The conclusion drawn from these tests was that the equipment still needed to be improved before it could be used on a larger scale. However, at the end of 1943, the requirement for this type of equipment was less pressing than before. Since the spring of that year, the various measures taken by the Allies to fight off U-boats had finally reached a satisfactory level of efficiency and convoys were now able to make the crossing in relative safety. In this context, refining the diffused lighting system was not a high priority for the Canadian Navy.

In fact, there was only one occasion during the war where the diffused lighting technique was used during a direct attack on a U-boat, and this event took place even before the corvette HMCS Rimouski was deployed on convoy escort duty after her stay in the shipyard. This event was the Baie des Chaleurs operation, in September 1943, whose aim was to spring a trap on submarine U-536. In this operation, HMCS Rimouski was to discreetly approach the submarine once it was detected by radar to be on the surface, in the hope of springing a surprise attack on the U-boat.

Accounts of this operation indicate that the HMCS Rimouski was using both its diffused lighting and a few navigation lights upon its approach to the submarine. The corvette was therefore not trying to be completely invisible, since the invisibility created by the diffused lighting was only fully effective at a distance, but more to give the impression that she was a small and inoffensive ship. The camouflage system appears to have hidden the HMCS Rimouski efficiently on this occasion, as Kapitänleutnant Schauenburg did not detect her approach while his submarine was on the surface. It is because the Canadians ashore sent the wrong signals to the submarine that Schauenburg discovered the trap, therefore allowing him to dive in time and avoid the attack intended for him.

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Final developments (1943-1945)

Following the tests on corvettes HMCS Edmundston and HMCS Rimouski, the development work on diffused lighting entered its last phase. The objective was to correct the three main weaknesses identified during the trials: the low reliability of the automatic light intensity control system, the inadequate solidity and impermeability of the projectors and the incorrect proportion of blue and green used in the coloured filters.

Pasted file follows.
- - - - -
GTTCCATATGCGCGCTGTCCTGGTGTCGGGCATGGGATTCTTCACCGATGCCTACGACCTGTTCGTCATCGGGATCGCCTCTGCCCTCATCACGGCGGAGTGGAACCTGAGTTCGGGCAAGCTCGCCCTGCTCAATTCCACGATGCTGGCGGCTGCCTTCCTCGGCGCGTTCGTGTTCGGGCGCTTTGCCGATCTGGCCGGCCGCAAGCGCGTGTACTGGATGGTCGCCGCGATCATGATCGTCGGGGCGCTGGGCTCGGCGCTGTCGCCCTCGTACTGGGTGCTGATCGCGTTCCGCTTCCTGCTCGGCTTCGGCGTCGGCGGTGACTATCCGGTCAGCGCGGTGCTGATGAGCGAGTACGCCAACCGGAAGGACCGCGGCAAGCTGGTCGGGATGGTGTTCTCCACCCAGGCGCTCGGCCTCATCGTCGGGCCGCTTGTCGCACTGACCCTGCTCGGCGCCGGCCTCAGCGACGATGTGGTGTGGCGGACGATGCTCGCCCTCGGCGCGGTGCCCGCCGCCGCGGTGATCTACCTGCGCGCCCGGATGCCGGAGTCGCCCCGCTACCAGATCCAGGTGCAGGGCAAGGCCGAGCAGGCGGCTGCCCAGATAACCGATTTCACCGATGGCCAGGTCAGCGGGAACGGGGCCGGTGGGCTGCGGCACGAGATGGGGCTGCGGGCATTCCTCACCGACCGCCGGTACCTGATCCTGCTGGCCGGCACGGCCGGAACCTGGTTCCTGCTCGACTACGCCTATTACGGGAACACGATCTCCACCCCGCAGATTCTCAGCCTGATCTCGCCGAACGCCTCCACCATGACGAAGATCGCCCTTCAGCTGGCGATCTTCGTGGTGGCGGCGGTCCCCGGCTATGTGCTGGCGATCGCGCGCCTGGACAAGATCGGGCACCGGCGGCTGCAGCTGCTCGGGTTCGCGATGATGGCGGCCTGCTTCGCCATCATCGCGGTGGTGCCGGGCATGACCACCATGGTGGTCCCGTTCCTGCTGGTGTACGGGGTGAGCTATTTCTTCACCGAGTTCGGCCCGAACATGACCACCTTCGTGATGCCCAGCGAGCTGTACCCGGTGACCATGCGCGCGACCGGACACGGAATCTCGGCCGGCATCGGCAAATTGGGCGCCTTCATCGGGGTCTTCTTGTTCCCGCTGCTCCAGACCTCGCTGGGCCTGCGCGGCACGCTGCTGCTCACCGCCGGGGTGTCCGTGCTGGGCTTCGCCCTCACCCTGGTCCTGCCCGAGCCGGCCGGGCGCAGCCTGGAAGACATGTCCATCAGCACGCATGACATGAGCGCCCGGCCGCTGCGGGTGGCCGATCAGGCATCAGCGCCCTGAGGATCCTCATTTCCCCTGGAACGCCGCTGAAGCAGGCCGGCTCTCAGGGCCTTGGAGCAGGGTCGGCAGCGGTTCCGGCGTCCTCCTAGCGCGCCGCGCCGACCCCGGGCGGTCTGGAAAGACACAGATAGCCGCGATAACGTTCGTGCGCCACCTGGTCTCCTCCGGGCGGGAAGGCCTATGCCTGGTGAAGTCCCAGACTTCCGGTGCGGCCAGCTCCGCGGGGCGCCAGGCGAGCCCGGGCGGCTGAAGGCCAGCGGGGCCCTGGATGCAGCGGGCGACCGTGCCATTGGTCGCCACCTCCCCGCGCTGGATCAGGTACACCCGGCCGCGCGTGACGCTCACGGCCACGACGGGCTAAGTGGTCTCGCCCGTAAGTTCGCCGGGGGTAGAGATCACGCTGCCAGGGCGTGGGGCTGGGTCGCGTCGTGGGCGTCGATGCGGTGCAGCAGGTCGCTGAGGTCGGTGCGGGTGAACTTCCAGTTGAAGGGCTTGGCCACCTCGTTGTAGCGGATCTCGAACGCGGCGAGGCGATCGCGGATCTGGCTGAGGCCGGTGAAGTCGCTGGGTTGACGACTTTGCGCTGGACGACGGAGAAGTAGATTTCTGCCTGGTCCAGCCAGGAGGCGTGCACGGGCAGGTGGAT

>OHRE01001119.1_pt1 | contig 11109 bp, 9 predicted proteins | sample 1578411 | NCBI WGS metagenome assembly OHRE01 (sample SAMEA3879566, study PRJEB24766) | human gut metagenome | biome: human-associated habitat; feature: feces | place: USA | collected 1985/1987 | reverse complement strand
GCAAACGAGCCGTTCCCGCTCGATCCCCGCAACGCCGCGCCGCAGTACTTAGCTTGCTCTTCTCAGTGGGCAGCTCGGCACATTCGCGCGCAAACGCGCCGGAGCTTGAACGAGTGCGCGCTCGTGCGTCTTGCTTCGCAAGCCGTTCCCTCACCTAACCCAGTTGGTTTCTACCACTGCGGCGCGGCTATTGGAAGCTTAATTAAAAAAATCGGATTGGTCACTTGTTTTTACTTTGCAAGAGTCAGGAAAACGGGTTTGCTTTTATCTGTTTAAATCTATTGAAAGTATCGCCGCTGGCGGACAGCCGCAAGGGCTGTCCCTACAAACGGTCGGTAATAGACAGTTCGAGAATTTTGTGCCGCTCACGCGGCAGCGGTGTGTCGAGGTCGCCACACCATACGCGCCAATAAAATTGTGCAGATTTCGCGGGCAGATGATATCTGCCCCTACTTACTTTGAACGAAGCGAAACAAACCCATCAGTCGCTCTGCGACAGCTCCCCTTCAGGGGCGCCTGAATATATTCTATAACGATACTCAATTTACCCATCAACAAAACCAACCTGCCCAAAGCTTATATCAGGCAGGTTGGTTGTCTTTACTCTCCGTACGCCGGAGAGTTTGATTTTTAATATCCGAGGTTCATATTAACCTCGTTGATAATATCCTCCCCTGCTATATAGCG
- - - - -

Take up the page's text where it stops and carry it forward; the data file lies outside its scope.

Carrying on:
This work proceeded without apparent urgency because of the turnaround of Allied fortunes in the Battle of the Atlantic that took place in the spring of 1943. At certain times after this date, technological innovations such as the acoustically guided torpedo gave the U-boats a temporary advantage, but on the whole, the Allied convoys were sufficiently protected until the end of the war. The decryption of German codes, increased use of high-precision centimetric radar, improved tactics used by escort ships, better training for escort crews and the use of long-range aircraft to protect the convoys from one side of the Atlantic to the other were some of the decisive factors that enabled the Allies to achieve victory at sea.

In connection with one of these factors, the aerial protection of convoys, it must be pointed out that the diffused lighting technique briefly held the attention of experts looking to improve the performance of aircraft assigned to the hunt for submarines. It was, in fact, possible for a vigilant U-boat to visually detect the approach of a distant aircraft during the day, as its darker profile was easily distinguished against the ambient luminosity of the sky. Thus alerted, the U-boat could dive before the aircraft was close enough to launch an attack against it.